Search Result for "both": 
Wordnet 3.0


1. (used with count nouns) two considered together; the two;
- Example: "both girls are pretty"

The Collaborative International Dictionary of English v.0.48:

Both \Both\ (b[=o]th), a. or pron. [OE. bothe, ba[thorn]e, fr. Icel. b[=a][eth]ir; akin to Dan. baade, Sw. b[*a]da, Goth. baj[=o][thorn]s, OHG. beid[=e], b[=e]d[=e], G. & D. beide, also AS. begen, b[=a], b[=u], Goth. bai, and Gr. 'a`mfw, L. ambo, Lith. ab[`a], OSlav. oba, Skr. ubha. [root]310. Cf. Amb-.] The one and the other; the two; the pair, without exception of either. [1913 Webster] Note: It is generally used adjectively with nouns; as, both horses ran away; but with pronouns, and often with nous, it is used substantively, and followed by of. [1913 Webster] Note: It frequently stands as a pronoun. [1913 Webster] She alone is heir to both of us. --Shak. [1913 Webster] Abraham took sheep and oxen, and gave them unto Abimelech; and both of them made a covenant. --Gen. xxi. 27. [1913 Webster] He will not bear the loss of his rank, because he can bear the loss of his estate; but he will bear both, because he is prepared for both. --Bolingbroke. [1913 Webster] Note: It is often used in apposition with nouns or pronouns. [1913 Webster] Thy weal and woe are both of them extremes. --Shak. [1913 Webster] This said, they both betook them several ways. --Milton. [1913 Webster] Note: Both now always precedes any other attributive words; as, both their armies; both our eyes. [1913 Webster] Note: Both of is used before pronouns in the objective case; as, both of us, them, whom, etc.; but before substantives its used is colloquial, both (without of) being the preferred form; as, both the brothers. [1913 Webster]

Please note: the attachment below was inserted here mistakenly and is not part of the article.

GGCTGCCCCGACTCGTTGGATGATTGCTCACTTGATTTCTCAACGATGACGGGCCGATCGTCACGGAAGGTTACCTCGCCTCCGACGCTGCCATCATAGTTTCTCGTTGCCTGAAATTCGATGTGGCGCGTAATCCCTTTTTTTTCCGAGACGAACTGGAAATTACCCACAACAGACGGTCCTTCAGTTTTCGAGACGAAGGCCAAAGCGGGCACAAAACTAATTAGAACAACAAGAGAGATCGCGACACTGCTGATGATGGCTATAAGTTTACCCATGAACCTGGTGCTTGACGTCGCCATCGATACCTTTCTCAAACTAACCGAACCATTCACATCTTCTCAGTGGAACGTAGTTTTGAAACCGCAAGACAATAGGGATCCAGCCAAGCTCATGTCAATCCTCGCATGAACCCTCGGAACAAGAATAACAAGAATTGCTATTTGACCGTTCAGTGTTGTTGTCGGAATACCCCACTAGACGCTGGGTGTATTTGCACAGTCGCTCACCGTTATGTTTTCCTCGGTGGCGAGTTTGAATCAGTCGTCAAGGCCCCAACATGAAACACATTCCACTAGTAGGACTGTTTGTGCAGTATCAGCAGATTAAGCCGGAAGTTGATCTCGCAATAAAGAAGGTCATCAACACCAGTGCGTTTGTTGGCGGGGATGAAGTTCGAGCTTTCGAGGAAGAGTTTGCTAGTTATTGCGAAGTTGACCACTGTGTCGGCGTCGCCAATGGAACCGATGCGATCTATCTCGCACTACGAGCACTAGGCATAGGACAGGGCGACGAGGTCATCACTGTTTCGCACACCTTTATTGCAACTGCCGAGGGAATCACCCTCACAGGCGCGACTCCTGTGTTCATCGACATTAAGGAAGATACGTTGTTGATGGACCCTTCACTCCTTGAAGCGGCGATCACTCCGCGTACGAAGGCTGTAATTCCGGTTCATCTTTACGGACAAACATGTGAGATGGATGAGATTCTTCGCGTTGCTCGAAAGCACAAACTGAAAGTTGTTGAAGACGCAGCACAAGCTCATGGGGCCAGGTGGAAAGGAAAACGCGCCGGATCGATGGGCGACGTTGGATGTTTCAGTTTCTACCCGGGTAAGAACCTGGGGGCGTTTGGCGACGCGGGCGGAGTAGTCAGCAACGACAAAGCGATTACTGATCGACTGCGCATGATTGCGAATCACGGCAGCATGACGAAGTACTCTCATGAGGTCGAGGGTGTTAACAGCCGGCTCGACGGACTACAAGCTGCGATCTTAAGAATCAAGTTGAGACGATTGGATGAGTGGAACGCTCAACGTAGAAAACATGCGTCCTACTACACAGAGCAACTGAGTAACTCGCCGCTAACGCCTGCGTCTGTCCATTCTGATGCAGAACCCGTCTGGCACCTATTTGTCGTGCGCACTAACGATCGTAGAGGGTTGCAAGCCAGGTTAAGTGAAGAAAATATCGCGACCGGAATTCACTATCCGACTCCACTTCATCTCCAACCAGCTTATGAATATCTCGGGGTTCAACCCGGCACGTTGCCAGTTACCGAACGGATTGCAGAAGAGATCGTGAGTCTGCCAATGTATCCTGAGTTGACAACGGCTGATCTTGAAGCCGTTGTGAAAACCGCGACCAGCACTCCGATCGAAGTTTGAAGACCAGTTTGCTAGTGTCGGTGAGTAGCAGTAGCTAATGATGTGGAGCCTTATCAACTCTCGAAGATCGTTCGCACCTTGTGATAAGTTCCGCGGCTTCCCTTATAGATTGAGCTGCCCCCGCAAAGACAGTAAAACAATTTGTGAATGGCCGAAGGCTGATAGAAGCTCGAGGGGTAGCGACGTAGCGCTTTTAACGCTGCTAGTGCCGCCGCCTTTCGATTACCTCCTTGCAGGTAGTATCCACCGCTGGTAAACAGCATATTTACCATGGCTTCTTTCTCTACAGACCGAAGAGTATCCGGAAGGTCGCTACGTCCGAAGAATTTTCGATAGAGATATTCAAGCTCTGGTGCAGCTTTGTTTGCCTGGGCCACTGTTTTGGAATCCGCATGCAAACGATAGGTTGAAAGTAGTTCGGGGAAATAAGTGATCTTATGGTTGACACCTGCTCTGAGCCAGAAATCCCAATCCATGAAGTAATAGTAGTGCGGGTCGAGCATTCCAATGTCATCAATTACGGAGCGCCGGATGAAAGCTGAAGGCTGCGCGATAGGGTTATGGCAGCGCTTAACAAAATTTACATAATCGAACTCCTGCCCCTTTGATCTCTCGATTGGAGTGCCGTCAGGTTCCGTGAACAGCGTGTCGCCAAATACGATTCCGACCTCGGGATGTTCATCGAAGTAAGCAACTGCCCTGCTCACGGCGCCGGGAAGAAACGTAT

The Collaborative International Dictionary of English v.0.48:

Both \Both\, conj. As well; not only; equally. [1913 Webster] Note: Both precedes the first of two co["o]rdinate words or phrases, and is followed by and before the other, both . . . and . . .; as well the one as the other; not only this, but also that; equally the former and the latter. It is also sometimes followed by more than two co["o]rdinate words, connected by and expressed or understood. [1913 Webster] To judge both quick and dead. --Milton. [1913 Webster] A masterpiece both for argument and style. --Goldsmith. [1913 Webster] To whom bothe heven and erthe and see is sene. --Chaucer. [1913 Webster] Both mongrel, puppy, whelp, and hound. --Goldsmith. [1913 Webster] He prayeth well who loveth well Both man and bird and beast. --Coleridge. [1913 Webster]
WordNet (r) 3.0 (2006):

both adj 1: (used with count nouns) two considered together; the two; "both girls are pretty"
Moby Thesaurus II by Grady Ward, 1.0:

25 Moby Thesaurus words for "both": a deux, brace, couple, couplet, distich, double harness, doublet, duad, duet, duo, dyad, either, for two, match, mates, pair, set of two, span, team, tete-a-tete, the two, twain, two, twosome, yoke